2013 Accordions Worldwide. All rights reserved.
Dargaville Museum (New Zealand) presents...
'Accordion Gems' by Kevin Friedrich
...A Master Collection
of Accordions through Time...
Library Purchased - June 2006
Dedication of the Accordion Gems Display - 3 December 2006
Library relocated to Harding Park - January 2007
Grand Opening of New Music Wing at the Dargaville Museum - 21
October 2007 at 1:00 PM
Launching of Accordion Gems Exhibit in Display Cabinets - 29
of an International venture between New Zealand and Finland,
a local craftsman in Finland has constructed the world's first
accordions made from the prized native New Zealand 'Kauri' tree.
The dream of Kevin Friedrich, born in Dargaville, New Zealand
(near where the giant Kauri trees grow), and a regular visitor
to Ikaalinen, Finland, the home to a rare accordion making school,
where trainees are taught the art of constructing accordions
in the traditional Finnish folk style, this project combines
the rich and rare tradition of Finland's accordion making culture
with the stunning timber of the New Zealand Kauri tree.
Under the hands of master Finnish craftsman Aaro Luukinen, the
dream of a Kauri instrument has now become a reality. Three
magnificent instruments K1, K2 and K3, named Birth, Growth and Departure, have been crafted. The first of the instruments
K1 - Birth, is now housed at the Dargaville Museum, which already features
extensive displays on the history of the Kauri trade in the
Dargaville area. This instrument crafted from Kauri timber from the
Dargaville region, will be used for performances to showcase
this unique and beautiful instrument, the world's first made
from the Kauri timber.
K2 - Growth is housed in Ikaalinen, Finland and will be the showcase
instrument of the craftsman and accordion making facility, while
K3 - Departure is my personal instrument that I keep in New
York and will be used for my personal performances.
Each instrument while similar in design, is slightly unique,
and profile the individual finishing touches of Aaro's design.
The instruments were completed and officialy unveiled on 30
January 2013 in Ikaalinen, Finland, with the debut performance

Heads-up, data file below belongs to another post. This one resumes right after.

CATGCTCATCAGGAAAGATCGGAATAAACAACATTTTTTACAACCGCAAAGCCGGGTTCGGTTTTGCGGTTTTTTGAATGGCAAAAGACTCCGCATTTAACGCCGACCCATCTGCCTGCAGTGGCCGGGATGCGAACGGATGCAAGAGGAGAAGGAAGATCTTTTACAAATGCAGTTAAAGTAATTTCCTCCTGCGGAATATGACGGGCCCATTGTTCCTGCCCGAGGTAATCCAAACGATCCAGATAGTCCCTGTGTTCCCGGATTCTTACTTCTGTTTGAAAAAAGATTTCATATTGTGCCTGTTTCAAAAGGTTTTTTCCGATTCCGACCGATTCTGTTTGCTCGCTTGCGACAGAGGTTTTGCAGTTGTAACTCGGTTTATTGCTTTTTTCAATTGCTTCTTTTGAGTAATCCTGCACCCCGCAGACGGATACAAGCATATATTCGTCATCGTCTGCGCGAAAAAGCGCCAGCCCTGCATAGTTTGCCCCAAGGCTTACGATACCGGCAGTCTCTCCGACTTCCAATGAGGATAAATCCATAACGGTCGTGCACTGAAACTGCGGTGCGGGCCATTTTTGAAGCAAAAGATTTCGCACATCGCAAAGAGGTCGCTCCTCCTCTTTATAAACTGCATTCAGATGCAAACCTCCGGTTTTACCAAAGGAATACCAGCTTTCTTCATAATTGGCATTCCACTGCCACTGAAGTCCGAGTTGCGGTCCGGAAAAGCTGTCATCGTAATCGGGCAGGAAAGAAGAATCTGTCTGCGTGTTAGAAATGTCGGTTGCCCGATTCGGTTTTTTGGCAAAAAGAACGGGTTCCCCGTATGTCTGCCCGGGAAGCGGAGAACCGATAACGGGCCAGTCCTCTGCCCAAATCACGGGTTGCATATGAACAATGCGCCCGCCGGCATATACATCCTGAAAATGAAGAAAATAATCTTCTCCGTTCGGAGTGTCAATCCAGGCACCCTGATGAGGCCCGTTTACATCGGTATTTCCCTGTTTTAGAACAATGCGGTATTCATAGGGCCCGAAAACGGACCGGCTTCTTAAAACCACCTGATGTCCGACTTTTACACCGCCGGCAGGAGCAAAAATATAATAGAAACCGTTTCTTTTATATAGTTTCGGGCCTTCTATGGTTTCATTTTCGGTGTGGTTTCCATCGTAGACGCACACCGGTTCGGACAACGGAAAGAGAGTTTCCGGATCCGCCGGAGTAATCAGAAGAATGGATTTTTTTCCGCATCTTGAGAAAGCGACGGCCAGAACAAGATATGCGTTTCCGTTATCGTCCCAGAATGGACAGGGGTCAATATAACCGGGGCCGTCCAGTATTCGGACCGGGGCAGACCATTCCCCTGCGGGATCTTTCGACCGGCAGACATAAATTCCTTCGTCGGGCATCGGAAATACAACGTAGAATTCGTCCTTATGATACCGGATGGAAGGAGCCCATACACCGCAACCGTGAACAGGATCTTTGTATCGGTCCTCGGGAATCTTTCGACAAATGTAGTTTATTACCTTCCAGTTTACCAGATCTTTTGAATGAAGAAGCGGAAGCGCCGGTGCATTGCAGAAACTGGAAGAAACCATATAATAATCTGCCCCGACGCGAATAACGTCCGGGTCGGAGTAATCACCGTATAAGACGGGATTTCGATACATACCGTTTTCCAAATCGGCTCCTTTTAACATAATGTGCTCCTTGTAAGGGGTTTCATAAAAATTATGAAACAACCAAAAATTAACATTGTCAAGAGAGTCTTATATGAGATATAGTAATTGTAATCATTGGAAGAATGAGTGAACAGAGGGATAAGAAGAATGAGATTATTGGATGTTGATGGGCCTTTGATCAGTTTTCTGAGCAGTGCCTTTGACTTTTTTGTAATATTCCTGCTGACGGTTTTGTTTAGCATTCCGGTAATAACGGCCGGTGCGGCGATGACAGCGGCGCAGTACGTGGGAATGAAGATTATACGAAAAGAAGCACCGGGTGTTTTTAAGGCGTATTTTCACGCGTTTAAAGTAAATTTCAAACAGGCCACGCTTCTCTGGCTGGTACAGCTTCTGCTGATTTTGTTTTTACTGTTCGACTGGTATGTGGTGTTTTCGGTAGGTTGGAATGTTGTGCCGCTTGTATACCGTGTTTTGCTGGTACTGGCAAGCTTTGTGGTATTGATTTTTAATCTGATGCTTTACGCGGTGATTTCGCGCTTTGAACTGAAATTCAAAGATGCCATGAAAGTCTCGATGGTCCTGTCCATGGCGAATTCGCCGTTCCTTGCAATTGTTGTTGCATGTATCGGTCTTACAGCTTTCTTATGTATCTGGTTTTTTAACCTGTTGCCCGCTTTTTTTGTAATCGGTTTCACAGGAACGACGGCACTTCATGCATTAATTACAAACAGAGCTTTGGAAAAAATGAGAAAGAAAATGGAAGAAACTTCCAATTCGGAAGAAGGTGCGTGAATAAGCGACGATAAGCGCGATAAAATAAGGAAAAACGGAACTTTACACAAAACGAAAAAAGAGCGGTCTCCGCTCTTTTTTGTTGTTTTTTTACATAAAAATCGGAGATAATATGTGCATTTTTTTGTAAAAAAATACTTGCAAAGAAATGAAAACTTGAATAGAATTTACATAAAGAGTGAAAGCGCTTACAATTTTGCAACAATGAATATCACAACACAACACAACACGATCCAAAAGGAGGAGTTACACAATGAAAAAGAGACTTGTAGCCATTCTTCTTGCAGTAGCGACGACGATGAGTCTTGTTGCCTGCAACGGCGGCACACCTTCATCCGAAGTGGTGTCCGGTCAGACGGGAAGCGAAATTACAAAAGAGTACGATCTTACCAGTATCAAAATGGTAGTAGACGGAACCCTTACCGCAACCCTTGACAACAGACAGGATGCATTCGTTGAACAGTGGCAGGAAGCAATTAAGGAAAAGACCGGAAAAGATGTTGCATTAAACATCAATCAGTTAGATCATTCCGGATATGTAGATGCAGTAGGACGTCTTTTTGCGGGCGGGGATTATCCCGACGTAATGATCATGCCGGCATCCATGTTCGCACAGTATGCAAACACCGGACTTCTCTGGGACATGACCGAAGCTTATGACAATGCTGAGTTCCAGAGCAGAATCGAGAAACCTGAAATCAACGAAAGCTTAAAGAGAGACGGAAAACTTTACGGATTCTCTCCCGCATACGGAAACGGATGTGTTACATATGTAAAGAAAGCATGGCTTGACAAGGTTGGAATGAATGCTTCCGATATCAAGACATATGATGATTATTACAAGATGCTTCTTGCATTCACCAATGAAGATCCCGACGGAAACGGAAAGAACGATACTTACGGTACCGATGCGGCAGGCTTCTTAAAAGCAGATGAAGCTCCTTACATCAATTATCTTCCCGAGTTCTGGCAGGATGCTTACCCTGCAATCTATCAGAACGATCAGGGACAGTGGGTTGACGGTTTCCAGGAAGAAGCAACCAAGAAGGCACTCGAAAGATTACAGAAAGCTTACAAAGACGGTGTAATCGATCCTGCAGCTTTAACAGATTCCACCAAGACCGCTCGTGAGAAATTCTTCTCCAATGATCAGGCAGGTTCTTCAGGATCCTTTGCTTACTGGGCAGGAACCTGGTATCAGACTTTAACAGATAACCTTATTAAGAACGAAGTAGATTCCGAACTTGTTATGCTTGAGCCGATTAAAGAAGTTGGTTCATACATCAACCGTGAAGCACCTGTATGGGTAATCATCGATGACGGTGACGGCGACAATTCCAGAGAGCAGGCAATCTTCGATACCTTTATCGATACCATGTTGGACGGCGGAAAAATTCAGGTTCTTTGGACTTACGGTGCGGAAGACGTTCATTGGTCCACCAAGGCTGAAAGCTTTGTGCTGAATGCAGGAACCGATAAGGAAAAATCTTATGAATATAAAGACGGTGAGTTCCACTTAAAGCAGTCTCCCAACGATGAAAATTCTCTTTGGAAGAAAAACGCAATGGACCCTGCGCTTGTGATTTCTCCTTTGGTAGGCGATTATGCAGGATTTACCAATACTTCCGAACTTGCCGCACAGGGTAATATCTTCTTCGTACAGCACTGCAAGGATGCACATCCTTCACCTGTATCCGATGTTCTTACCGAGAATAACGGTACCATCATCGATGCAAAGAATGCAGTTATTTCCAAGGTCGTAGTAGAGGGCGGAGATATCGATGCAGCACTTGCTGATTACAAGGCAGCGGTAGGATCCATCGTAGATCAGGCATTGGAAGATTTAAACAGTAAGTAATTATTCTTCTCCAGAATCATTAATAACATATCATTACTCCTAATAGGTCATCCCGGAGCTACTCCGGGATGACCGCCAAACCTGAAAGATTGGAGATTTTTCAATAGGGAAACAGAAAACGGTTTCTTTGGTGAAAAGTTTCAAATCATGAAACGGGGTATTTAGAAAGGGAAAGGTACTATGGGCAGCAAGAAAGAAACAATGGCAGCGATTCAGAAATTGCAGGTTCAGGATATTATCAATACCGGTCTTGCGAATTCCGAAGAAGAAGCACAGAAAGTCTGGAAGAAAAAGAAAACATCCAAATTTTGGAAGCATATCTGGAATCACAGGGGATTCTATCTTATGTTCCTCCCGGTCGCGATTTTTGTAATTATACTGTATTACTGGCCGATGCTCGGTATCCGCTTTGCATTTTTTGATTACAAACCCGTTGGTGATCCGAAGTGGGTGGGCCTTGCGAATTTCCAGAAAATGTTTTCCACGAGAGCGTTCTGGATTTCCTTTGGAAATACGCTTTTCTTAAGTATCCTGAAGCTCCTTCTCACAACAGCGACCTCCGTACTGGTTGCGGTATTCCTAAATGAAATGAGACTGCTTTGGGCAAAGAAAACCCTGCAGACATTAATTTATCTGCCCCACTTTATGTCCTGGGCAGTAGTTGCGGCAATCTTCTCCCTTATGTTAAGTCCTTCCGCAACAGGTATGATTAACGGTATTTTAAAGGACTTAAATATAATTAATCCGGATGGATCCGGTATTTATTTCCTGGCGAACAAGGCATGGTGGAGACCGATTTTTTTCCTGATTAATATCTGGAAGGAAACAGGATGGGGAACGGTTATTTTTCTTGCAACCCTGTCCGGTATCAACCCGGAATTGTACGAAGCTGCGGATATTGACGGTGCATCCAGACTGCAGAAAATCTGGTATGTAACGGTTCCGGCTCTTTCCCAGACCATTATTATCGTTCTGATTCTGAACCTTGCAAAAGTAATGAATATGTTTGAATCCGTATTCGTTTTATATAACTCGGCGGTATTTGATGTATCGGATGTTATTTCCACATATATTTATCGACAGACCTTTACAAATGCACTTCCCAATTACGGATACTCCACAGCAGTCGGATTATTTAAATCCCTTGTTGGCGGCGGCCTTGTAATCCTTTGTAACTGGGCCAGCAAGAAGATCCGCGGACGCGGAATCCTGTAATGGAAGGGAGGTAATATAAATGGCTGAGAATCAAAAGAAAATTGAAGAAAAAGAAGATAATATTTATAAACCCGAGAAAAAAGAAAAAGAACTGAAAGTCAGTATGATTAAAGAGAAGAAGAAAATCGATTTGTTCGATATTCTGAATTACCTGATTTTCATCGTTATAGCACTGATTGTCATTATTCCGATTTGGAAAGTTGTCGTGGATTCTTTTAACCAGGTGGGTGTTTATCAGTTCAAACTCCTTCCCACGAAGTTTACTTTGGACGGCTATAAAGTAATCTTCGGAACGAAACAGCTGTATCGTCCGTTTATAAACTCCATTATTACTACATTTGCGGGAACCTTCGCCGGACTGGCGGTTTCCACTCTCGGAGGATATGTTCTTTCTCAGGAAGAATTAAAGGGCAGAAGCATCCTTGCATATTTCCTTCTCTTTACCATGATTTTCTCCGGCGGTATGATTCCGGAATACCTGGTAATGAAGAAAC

held on March 24th, 2013 in Dargaville, New Zealand at our 6th
Annual Afternoon of Music with Kevin Friedrich and Friends.
prized New Zealand Kauri Tree
at a Glance
The Kauri tree, Agathis australis, is New Zealand's largest
and most famous native tree.
Kauri were prolific in the past
Kauri are among the world's mightiest trees, growing to more
than 50 metres tall, with trunk girths of up to 16 metres and
living for more than 2000 years. Kauri forests once covered
1.2 million of the Northland area of New Zealand, and were common
when the first people arrived in New Zealand some 1000 years
Past uses of Kauri
The Maori people used kauri timber for boat building, carving
and building houses. The gum was used as a fire starter and
for chewing (after it had been soaked in water and mixed with
the milk of the Puha plant).
The arrival of European settlers in the 17-1800's saw the decimation
of these magnificent forests. Sailors quickly realized the trunks
of young kauri were ideal for ships' masts and spars, and the
settlers who followed felled the mature trees to yield huge
quantities of timber of unsurpassed quality for building.
The gum too, became essential in the manufacture of varnishes
and other resin-based products. The gum was obtained through
digging, fossicking in treetops, or more drastically, by bleeding
live trees. More forest was cleared as demand for farmland and
timber increased in the early and mid 20th century.
Saved from destruction